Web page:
King was so enamored with test-based “accountability,” he pushed new Pearson-developed tests aligned to the Common Core before teachers had enough time to learn the standards and develop new curriculum and lessons. The tests were slammed for including unfair questions and repeated scoring problems — and the whole enterprise sparked an opt-out movement in which 20 percent of students who were supposed to take the tests last spring refused to do so. (Ironically, King is now in a position to sanction his former state for its test participation rate — which he just may do.)

In 2013, King scheduled forums around New York, co-sponsored with the state’s PTA, to talk about the Common Core State Standards, but this exercise didn’t turn out so well, and after audience members who were given very little to speak became belligerent at one forum, he canceled the other stops on his tour, though some were rescheduled later.

The embrace of King by the Obama administration — and by school reformers in the state — is in sharp contrast to the view of him held by his critics, including the editorial board of the Journal News of the Lower Hudson Valley. Its Dec. 12, 2014, editorial, entitled “Commissioner King’s Tone Deaf Legacy,” described King’s pattern of disregard for the opinions of those with whom he disagreed:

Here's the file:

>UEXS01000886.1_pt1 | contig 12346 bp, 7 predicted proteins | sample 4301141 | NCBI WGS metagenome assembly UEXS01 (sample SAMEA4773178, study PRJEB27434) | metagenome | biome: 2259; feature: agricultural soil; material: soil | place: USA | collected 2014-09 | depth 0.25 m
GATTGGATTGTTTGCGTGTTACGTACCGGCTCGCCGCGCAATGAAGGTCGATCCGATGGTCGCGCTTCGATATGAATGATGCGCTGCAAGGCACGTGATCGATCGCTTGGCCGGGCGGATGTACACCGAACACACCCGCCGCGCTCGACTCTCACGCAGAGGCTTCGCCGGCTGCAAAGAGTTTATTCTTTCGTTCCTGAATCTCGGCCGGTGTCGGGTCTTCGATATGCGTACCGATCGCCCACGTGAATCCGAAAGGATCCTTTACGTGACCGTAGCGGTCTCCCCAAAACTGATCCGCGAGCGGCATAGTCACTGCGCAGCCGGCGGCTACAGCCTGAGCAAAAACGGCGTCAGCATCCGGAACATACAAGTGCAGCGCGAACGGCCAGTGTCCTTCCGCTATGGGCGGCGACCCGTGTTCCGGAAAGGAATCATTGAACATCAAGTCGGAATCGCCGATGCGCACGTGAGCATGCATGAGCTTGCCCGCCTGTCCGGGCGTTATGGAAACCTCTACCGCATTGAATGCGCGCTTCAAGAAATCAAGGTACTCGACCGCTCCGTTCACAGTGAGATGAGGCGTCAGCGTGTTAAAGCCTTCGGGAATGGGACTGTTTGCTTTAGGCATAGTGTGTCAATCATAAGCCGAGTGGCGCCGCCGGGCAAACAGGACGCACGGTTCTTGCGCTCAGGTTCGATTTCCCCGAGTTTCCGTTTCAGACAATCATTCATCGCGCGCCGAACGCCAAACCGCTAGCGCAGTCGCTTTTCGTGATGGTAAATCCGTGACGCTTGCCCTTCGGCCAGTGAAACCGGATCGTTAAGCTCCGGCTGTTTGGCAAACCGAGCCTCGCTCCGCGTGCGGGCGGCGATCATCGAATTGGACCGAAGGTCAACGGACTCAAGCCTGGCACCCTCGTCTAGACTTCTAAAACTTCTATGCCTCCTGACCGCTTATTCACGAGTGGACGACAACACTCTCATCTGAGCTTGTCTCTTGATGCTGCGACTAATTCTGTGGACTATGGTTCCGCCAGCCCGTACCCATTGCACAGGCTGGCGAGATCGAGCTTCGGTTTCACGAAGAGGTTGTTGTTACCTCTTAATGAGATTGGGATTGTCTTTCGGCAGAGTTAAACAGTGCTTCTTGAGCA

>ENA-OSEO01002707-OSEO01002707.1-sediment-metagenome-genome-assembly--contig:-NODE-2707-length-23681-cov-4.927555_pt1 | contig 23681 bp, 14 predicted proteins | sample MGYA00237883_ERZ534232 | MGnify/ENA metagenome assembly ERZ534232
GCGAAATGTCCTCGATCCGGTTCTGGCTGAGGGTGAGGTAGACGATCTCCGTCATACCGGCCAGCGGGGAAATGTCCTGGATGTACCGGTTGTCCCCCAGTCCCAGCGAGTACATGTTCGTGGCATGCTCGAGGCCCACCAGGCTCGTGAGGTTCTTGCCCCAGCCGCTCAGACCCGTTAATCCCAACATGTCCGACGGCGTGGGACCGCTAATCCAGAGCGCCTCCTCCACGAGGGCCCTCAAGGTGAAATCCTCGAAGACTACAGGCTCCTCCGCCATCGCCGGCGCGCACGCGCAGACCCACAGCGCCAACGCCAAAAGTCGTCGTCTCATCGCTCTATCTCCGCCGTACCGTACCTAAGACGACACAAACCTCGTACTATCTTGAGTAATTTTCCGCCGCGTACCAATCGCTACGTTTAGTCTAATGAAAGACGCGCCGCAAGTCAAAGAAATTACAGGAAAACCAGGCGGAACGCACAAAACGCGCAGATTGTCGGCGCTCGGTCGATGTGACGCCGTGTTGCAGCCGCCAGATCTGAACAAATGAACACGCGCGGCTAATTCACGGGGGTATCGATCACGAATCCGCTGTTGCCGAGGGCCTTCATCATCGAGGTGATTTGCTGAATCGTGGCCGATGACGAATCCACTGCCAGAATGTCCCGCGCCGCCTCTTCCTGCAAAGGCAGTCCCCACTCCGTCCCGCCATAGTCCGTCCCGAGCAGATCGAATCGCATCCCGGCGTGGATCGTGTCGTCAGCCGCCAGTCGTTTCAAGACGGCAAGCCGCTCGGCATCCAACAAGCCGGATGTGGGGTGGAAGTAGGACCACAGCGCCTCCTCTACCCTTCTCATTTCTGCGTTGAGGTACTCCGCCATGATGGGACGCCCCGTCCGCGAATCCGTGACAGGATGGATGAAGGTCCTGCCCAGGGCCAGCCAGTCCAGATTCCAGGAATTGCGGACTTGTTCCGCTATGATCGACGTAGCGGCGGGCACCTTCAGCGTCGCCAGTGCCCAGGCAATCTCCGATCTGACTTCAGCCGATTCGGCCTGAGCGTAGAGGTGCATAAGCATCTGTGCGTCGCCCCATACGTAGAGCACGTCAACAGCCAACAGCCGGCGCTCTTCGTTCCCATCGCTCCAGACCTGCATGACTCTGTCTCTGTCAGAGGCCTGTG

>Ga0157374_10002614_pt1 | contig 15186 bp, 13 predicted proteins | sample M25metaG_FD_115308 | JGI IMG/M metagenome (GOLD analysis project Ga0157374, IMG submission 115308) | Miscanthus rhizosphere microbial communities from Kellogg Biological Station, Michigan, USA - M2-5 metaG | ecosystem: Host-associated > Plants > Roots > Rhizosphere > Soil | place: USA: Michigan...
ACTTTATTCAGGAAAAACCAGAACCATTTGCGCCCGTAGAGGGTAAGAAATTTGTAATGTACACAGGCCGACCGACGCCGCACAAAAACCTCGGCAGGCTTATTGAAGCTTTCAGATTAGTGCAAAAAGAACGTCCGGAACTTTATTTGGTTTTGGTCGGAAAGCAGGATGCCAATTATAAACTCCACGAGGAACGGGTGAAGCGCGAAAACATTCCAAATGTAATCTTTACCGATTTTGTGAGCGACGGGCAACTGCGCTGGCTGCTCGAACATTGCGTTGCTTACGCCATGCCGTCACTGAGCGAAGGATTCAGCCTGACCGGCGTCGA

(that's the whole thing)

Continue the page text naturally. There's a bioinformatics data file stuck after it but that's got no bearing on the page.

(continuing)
King’s manner is as gentle as the state’s agenda has been heavy-handed. He speaks softly, repeats the same messages over and over, and doesn’t let himself appear to be ruffled by outside forces. He forges ahead with an air of certainty about his mission to force schools to get better against their will. This attitude should serve him well in Washington, where Education Secretary Duncan is also impervious to critics of reform (like those “white suburban moms” he went after last year).

In December 2014, Burris wrote the following in one of her many posts on this blog about King’s reform efforts:

John King was optimistic that great things would happen under his watch. In an Education Next article, which gives a fairy tale account of [the former New York State Commissioner David] Steiner’s tenure, King talks about what he believed would happen next:

“In the first couple of years there will be what I characterize as process wins. You’ll see an evaluation system for teachers and principals, with student achievement built in as a meaningful component.… You’ll see the rollout of a statewide data system that will give a lot more useful information to teachers and principals about student performance and a lot more useful data for policymakers.… Three and four years out you’ll see real change in the percentage of kids achieving college-ready standards. You’ll see more students enrolling in college, fewer students in remedial courses, more students staying in college all the way through to graduation.”